It's undeniable that Observe and Report is a better movie than Paul Blart: Mall Cop. But it's also strange how many similarities there are between the two movies, despite all of Warner Bros. efforts to tell us that they have nothing to do with each other. Yes, Observe and Report is a wicked and deranged satire of American masculinity, while Paul Blart is that movie you went to with your parents when nothing else was playing in January. But they're both working off the same template, the same general idea of "Whoah, mall cops sure are funny," and in some ways draw the same conclusions about their pitiful characters.
Below are 10 ways in which Observe and Report is exactly like Paul Blart, from major characters to the grand finale. And before you start writing me hate mail, stick around for 5 much more important reasons that Observe and Report is completely unlike that other mall cop movie, and brilliant movie in and of itself. Just proof that from the same basic premise and characters, two hugely different movies have emerged.
SPOILER WARNING The last two items on the list of 10 are spoilers for Observe and Report, although minor ones. You've been warned.
10 Ways Observe And Report And Paul Blart Are Alike
1. The fat guy living with his fat mom who pities him.
It's not just the mall cop careers that make Paul Blart and Ronnie Barnhardt seem so similar. Both obviously struggle with their weight, and both live with their equally overweight moms, who are supportive and maybe a little overbearing and, in Ronnie's case, a huge mess.
2. The silly two-wheeled vehicle used for transportation.
Paul rides a Segway both in the mall and out, a cheap joke that's used way too many times. Ronnie rides a white Honda motorcycle, which is left as a subtle jab never mentioned by the characters. At the mall Ronnie has an equally-ridiculous ride, a white egg-shaped golf cart, but since it has four wheels, it doesn't count.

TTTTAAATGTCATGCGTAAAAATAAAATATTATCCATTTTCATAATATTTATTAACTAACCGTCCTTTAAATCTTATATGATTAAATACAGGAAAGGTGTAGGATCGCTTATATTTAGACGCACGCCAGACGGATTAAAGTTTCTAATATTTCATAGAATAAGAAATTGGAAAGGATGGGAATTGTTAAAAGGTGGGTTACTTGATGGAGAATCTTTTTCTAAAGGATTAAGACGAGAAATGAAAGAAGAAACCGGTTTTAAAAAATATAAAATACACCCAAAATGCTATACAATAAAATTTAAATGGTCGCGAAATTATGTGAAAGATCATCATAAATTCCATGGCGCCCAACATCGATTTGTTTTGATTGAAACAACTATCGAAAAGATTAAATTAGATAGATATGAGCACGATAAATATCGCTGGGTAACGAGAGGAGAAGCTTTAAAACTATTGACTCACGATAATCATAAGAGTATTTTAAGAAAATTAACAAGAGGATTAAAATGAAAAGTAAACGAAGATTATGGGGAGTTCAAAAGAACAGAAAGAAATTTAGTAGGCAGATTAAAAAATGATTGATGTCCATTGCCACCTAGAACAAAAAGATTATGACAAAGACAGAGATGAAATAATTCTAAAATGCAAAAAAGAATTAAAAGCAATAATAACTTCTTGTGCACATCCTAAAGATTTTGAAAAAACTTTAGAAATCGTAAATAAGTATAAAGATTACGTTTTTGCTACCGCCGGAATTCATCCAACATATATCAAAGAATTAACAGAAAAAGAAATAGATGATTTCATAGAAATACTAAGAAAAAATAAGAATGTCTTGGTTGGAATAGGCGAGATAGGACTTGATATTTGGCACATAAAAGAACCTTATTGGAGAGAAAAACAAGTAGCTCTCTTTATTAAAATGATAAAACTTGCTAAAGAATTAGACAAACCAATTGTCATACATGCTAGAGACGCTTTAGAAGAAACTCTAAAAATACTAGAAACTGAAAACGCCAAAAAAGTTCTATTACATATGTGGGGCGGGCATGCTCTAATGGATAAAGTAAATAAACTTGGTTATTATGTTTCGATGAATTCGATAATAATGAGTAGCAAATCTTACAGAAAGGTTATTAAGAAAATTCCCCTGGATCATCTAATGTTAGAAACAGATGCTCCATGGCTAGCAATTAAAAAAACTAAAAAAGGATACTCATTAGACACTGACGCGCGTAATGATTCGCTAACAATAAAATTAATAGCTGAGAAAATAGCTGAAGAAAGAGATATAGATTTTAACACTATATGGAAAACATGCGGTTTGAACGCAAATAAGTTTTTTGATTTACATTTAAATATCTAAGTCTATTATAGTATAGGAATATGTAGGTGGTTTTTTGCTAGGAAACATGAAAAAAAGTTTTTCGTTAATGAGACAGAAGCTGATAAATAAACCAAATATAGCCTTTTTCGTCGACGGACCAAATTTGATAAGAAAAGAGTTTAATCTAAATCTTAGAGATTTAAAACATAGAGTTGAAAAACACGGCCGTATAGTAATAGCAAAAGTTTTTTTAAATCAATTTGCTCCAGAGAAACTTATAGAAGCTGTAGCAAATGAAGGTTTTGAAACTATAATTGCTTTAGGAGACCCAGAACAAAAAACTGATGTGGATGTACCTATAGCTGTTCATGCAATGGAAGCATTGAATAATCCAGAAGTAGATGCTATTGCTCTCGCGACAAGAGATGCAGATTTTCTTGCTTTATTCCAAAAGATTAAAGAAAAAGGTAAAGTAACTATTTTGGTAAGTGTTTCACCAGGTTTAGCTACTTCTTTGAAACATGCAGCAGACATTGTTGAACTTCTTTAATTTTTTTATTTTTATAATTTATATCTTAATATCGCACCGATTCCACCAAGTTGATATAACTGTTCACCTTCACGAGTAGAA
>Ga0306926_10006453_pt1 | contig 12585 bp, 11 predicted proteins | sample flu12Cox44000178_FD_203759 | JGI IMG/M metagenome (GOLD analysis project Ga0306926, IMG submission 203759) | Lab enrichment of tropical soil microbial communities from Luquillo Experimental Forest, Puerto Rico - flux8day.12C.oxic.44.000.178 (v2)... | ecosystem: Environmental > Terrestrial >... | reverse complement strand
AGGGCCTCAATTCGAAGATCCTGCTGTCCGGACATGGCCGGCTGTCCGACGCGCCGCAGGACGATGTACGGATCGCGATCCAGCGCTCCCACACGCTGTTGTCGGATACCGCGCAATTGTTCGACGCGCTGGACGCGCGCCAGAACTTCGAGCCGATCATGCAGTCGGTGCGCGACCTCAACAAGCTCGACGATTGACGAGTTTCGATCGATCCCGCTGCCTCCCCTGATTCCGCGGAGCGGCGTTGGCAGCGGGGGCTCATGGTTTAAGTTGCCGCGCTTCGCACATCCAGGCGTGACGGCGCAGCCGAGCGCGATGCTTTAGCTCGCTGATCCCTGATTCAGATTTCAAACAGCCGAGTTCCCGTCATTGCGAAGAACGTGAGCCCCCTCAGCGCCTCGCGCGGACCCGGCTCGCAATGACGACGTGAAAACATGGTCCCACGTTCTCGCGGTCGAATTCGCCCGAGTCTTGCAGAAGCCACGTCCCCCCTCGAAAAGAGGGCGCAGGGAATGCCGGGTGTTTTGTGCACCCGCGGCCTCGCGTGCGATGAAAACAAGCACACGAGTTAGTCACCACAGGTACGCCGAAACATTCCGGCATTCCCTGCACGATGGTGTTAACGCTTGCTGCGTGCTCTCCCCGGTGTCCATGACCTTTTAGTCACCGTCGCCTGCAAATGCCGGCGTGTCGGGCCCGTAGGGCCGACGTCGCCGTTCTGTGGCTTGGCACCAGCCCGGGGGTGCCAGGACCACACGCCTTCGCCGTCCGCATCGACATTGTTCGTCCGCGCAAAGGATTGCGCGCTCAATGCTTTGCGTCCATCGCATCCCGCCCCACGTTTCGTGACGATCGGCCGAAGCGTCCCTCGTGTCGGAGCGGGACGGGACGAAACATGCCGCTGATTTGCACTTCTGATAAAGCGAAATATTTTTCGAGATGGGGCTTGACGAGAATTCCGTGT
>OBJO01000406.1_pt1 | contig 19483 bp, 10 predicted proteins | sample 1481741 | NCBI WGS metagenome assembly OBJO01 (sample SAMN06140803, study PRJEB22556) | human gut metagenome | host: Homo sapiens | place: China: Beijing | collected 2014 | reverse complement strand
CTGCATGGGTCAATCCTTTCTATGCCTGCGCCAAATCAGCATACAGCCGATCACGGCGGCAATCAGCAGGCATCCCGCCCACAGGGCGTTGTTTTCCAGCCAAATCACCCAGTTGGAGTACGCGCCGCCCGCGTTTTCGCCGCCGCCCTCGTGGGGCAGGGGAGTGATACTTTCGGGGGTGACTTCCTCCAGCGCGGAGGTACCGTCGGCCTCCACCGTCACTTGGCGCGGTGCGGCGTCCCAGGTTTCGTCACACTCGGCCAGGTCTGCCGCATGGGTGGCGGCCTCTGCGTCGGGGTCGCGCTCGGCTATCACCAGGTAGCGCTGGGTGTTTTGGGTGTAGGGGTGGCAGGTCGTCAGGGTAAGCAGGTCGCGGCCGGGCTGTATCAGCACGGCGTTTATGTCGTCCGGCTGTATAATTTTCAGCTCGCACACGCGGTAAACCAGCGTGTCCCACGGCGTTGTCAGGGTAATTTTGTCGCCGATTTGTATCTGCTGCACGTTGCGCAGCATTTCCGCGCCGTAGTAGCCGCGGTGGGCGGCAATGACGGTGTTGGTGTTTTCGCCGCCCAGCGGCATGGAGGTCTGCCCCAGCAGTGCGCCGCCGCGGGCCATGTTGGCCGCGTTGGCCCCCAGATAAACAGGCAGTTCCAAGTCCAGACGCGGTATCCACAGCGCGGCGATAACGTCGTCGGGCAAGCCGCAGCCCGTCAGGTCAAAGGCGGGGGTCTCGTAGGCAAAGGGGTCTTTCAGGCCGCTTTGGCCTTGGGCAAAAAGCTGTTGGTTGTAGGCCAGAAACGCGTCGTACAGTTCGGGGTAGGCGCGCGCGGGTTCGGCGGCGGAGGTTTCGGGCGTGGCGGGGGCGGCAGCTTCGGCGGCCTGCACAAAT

3. The archnemesis working outside the mall with more power.
Paul Blart's rival is a SWAT team agent and former high school classmate played by Bobby Cannavale, brought in at the end to handle the robbery in progress. Ronnie's is a much bigger character played by Ray Liotta, a cop who is just as power-mad and maybe deranged as Ronnie, but just does a better job at keeping his cool.
4. The jokes about mall cops not actually having guns.
Probably the one shared joke between the two movies is one about having to pretend you have a gun even though you're not allowed one. Apparently this is a pretty universal mall cop gripe.
5. The pretty girl crush who works in cosmetics in the mall.
For Paul, it's weave salesgirl Amy, played by a very bland but very pretty Jayma Mays. For Ronnie, it's makeup salesgirl Brandi, played by a batshit crazy but also very pretty Anna Faris.
6. The night out drinking that ends badly, sorta.
Paul Blart doesn't really drink, so when he goes out with the other mall workers and downs a margarita before he knows what it is, the night ends in some embarrassing karaoke and falling through a plate glass window. Brandi, on the other hand, is an experienced drinker and pill-taker, but that doesn't stop her from getting just as hammered as Paul does. And while Paul makes a connection with his dream girl while drinking (but before falling through the window), Ronnie gets some face time with the lady as well (before she falls asleep while they're having sex.)